Courtney Love has told the NME it's "very likely" that her late husband's story and music will be adapted for the Broadway stage. At last, Nirvana fans will have the chance to pay more than £50 a ticket to watch some jobbing hoofers projectile defecate over Kurt Cobain's legacy. Instead of renting a theatre, the producers could stage the musical on Cobain's actual grave, to pre-empt the obvious metaphor. It's almost too easy to imagine Smells Like Teen Spirit as a showstopper: Our leading man exhorts his fellow cast members to "Load up on guns, bring your friends". A raggedy-trousered chorus line sings those multiple 'hellos', a-la Step in Time from Mary Poppins. The inevitable goofy character chips in with that bit with mosquitoes and albinos. And finally, a reprised "With the lights out, it's less dangerous" as the curtain falls for the interval. Usherette! A bag of heroin and a shotgun, please.
The news has prompted a slew of hating on Love, from fans outraged by her custodianship of her late husband's work. She's not easy to love: Searching for the words "cute" and "kitten" throws up fewer Google results than "Courtney Love" and "feud", the most notable being Dave Grohl. It's difficult to side with her in a spat when her adversary is fast becoming as universally loved as David Attenborough, Michael Palin or Lady Diana (during 1981/82 and the back half of 1997.) Despite myself, I root for Courtney. Not because of the handful of Hole songs I could whistle, or even the thrill of her Twitter behaviour, which is akin to watching an unsupervised baby chimp at the controls of a nuclear reactor.
Two disparate factors took me from Courtney Love rubbernecker to well-wisher. Firstly, there was that kiss-and-tell in 2005 when she told The News of the World that one of Steve Coogan's sexual peccadilloes was so bizarre, even she thought it was beyond the line of what she considered normal. This, from someone who's largely courted gentlemen at the freakier end of the rock spectrum. The detail was never revealed - perhaps it was entirely fabricated - but it prompted national speculation as to what this depraved act might be. It was a golden week for Britain, uniting us like the Blitz, the Olympics or the time we all turned against David Blaine for that thing in the box.
The other episode was last summer. My wife, Sara, and I were having lunch in a restaurant, and we noticed Courtney dining with a couple of people. Sadly, we had a poor view of their table that couldn't even be remedied by tipping our chairs backwards at a precarious angle. We made a plan: When Courtney eventually got up to go to the lavatory, Sara would wait for one-and-a-half minutes, and then go to the bathroom herself. This delay would hopefully ensure a substantial opportunity to gawp, possibly even a jostle.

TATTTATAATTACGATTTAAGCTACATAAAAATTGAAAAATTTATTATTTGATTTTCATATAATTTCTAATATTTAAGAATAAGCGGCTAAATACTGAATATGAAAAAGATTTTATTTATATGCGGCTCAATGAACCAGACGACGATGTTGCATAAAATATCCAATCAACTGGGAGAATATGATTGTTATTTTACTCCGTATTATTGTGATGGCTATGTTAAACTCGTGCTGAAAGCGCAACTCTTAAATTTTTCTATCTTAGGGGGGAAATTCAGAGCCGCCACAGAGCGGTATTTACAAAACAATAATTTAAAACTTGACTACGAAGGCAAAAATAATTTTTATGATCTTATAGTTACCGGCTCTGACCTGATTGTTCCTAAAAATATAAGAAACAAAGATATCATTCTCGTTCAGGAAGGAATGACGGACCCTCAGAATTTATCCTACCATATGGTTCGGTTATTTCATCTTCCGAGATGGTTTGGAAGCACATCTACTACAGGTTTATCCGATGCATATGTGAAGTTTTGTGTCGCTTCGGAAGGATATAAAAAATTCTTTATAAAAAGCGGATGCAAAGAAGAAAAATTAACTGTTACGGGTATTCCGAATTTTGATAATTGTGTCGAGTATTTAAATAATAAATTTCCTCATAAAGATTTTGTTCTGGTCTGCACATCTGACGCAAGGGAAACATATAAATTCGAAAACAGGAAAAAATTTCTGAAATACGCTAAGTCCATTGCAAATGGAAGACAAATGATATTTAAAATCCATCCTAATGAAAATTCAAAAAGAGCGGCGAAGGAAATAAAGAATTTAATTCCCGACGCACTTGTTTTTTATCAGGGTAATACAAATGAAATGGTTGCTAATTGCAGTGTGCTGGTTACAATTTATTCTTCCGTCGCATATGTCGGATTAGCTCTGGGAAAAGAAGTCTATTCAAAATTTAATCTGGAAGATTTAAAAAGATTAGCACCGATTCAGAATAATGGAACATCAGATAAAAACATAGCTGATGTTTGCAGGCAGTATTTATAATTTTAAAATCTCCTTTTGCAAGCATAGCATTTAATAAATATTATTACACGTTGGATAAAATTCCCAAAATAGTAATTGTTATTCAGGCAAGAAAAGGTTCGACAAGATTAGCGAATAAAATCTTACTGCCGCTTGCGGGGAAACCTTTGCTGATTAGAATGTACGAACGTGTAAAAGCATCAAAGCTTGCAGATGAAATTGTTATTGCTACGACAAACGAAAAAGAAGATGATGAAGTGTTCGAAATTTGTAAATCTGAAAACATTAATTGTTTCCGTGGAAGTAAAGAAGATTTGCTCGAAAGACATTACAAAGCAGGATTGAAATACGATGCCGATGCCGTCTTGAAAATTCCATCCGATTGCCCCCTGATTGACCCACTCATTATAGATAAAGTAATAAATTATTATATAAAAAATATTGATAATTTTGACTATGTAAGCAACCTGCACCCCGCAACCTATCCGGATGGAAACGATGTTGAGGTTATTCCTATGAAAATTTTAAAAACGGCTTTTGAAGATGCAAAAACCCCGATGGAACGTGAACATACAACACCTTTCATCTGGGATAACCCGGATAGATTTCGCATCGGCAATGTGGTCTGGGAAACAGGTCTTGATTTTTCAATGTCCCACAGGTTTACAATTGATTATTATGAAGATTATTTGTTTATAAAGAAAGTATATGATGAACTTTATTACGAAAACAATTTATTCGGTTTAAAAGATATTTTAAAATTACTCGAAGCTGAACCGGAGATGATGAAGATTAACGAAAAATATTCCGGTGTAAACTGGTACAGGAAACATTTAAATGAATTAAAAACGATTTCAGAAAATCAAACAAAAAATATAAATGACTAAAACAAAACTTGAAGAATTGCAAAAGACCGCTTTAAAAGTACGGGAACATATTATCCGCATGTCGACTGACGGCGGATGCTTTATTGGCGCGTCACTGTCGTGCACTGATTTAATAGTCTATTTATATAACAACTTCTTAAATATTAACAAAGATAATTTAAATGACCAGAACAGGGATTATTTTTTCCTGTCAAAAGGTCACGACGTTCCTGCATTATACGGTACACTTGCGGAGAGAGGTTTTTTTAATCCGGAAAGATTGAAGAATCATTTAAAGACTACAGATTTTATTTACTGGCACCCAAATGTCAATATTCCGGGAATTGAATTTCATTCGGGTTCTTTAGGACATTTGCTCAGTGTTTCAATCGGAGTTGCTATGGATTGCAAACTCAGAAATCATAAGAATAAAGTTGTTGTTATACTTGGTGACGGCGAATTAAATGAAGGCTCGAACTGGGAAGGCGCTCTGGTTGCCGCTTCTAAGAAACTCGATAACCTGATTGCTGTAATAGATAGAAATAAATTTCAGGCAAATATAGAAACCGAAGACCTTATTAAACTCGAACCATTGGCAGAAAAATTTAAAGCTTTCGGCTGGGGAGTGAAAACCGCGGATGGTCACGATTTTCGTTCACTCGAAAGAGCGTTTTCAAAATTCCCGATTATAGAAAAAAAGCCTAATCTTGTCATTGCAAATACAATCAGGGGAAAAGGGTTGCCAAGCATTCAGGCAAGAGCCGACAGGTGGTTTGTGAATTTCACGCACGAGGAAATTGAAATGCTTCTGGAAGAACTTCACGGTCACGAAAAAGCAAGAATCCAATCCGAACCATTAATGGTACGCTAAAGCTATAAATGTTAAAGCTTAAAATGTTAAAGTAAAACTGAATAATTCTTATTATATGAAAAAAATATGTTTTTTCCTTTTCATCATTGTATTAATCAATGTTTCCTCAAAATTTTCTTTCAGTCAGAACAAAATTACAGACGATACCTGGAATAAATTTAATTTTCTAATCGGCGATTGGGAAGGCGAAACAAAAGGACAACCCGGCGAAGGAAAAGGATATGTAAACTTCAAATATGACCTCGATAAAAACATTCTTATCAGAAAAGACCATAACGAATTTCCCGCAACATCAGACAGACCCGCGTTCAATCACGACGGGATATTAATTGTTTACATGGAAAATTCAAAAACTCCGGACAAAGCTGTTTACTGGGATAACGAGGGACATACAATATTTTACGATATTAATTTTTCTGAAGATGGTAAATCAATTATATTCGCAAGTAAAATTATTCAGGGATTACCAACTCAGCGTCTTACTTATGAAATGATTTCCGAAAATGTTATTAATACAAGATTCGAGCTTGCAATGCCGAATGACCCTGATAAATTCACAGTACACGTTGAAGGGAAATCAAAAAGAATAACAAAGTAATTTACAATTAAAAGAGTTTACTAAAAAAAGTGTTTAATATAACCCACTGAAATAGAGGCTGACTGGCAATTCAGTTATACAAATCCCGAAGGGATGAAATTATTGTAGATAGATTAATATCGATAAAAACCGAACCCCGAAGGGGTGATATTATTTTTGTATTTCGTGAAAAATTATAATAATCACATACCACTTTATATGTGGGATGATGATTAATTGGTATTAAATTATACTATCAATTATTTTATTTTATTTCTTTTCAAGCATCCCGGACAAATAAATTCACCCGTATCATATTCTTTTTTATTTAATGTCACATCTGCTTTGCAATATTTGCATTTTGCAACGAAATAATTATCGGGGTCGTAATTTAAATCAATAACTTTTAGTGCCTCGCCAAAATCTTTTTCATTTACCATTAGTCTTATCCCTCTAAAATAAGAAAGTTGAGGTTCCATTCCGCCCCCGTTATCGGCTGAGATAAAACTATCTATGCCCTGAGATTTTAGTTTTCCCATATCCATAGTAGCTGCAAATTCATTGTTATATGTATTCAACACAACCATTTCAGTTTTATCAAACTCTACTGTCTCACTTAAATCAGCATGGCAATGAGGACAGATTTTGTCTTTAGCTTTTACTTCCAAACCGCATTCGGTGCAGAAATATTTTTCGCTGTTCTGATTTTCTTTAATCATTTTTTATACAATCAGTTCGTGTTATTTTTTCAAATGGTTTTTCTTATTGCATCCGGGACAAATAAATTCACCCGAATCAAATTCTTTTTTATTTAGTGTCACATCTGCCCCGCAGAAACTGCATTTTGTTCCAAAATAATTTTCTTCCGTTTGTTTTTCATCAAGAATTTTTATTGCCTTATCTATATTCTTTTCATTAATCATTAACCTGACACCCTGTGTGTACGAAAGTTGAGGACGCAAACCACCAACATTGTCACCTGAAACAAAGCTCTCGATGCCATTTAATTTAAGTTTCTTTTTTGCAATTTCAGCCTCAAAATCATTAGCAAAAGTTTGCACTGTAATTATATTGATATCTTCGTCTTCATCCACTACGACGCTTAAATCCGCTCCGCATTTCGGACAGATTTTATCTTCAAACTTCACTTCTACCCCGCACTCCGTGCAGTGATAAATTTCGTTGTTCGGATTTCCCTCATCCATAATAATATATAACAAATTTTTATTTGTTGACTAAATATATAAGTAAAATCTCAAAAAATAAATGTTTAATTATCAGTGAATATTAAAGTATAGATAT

The time came. My wife was deployed. After what felt like an aeon, with only self-loathing and the bread basket for company, she returned to the table. Love remained absent. I scanned Sara's face. Had we gravely misjudged the situation? Had Courtney Love not, in fact, gone to the toilet, but instead left the restaurant to make a phone call, smoke a cigarette, or attend to a feud with a nearby celebrity?
This extraordinary chain of events had unfolded: Sara had gone to the ladies room, where there were two cubicles - one vacant, one locked. After a brief and fruitless loiter, she decided to abandon the mission, and pushed the empty cubicle door open. Only it wasn't empty: Courtney Love was mid-toilet visit! What happened next is the strangest part... Courtney made eye contact with my apologetic wife, shrugged, and then stared into the middle distance, making no effort to close the door. She carried on going about her lavatory business as if it were the most natural thing in the world! Like a prison inmate.
Scientific wisdom up until this point identified two basic types of human being: Those who, on being accidentally interrupted on the toilet, become embarrassed and themselves feel the need to apologise. These are known as the good people. The others, in the same situation, become angry and hostile to their interrupter. These are the awful people. No person in the history of mankind ever deviated from these reactions. Until Courtney Love.
Kurt Cobain left behind a catalogue of thrilling recordings, which still resonate today. He cannot wield power from beyond the grave, though. Courtney Love is a super-evolved lavatorial anomaly who debased our whole nation's minds with lewd imaginings of 'Philomena' funnyman Steve Coogan. She must be obeyed. If she decrees a Nirvana musical is a good idea, we must trust her. Here we are now, entertain us.